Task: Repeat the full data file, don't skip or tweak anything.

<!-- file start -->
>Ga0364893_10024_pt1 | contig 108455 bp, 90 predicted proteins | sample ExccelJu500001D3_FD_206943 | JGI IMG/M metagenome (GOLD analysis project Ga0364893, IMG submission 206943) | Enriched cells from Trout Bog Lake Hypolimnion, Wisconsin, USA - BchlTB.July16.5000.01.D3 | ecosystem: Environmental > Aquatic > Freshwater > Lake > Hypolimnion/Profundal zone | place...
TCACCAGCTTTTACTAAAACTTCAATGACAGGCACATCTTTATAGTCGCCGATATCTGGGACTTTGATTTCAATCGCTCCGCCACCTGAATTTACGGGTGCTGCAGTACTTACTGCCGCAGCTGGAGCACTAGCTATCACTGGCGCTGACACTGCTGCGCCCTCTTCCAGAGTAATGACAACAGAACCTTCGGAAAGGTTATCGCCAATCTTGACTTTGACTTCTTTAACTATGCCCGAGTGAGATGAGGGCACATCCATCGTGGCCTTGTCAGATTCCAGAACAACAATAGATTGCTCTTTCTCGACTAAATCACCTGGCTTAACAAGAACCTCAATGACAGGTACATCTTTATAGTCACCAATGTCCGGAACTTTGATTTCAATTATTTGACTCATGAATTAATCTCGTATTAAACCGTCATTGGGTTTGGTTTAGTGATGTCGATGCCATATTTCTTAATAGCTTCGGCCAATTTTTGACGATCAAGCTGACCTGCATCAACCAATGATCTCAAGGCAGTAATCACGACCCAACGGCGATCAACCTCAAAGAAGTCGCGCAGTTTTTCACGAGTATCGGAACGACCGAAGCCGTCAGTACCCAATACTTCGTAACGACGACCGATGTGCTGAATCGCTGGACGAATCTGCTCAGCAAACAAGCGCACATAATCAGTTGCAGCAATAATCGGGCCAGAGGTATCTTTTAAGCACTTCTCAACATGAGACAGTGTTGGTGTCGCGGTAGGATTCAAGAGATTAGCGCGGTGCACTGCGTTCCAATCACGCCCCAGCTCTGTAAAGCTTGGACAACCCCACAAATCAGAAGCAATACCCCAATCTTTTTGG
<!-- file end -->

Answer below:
>Ga0364893_10024_pt1 | contig 108455 bp, 90 predicted proteins | sample ExccelJu500001D3_FD_206943 | JGI IMG/M metagenome (GOLD analysis project Ga0364893, IMG submission 206943) | Enriched cells from Trout Bog Lake Hypolimnion, Wisconsin, USA - BchlTB.July16.5000.01.D3 | ecosystem: Environmental > Aquatic > Freshwater > Lake > Hypolimnion/Profundal zone | place...
TCACCAGCTTTTACTAAAACTTCAATGACAGGCACATCTTTATAGTCGCCGATATCTGGGACTTTGATTTCAATCGCTCCGCCACCTGAATTTACGGGTGCTGCAGTACTTACTGCCGCAGCTGGAGCACTAGCTATCACTGGCGCTGACACTGCTGCGCCCTCTTCCAGAGTAATGACAACAGAACCTTCGGAAAGGTTATCGCCAATCTTGACTTTGACTTCTTTAACTATGCCCGAGTGAGATGAGGGCACATCCATCGTGGCCTTGTCAGATTCCAGAACAACAATAGATTGCTCTTTCTCGACTAAATCACCTGGCTTAACAAGAACCTCAATGACAGGTACATCTTTATAGTCACCAATGTCCGGAACTTTGATTTCAATTATTTGACTCATGAATTAATCTCGTATTAAACCGTCATTGGGTTTGGTTTAGTGATGTCGATGCCATATTTCTTAATAGCTTCGGCCAATTTTTGACGATCAAGCTGACCTGCATCAACCAATGATCTCAAGGCAGTAATCACGACCCAACGGCGATCAACCTCAAAGAAGTCGCGCAGTTTTTCACGAGTATCGGAACGACCGAAGCCGTCAGTACCCAATACTTCGTAACGACGACCGATGTGCTGAATCGCTGGACGAATCTGCTCAGCAAACAAGCGCACATAATCAGTTGCAGCAATAATCGGGCCAGAGGTATCTTTTAAGCACTTCTCAACATGAGACAGTGTTGGTGTCGCGGTAGGATTCAAGAGATTAGCGCGGTGCACTGCGTTCCAATCACGCCCCAGCTCTGTAAAGCTTGGACAACCCCACAAATCAGAAGCAATACCCCAATCTTTTTGG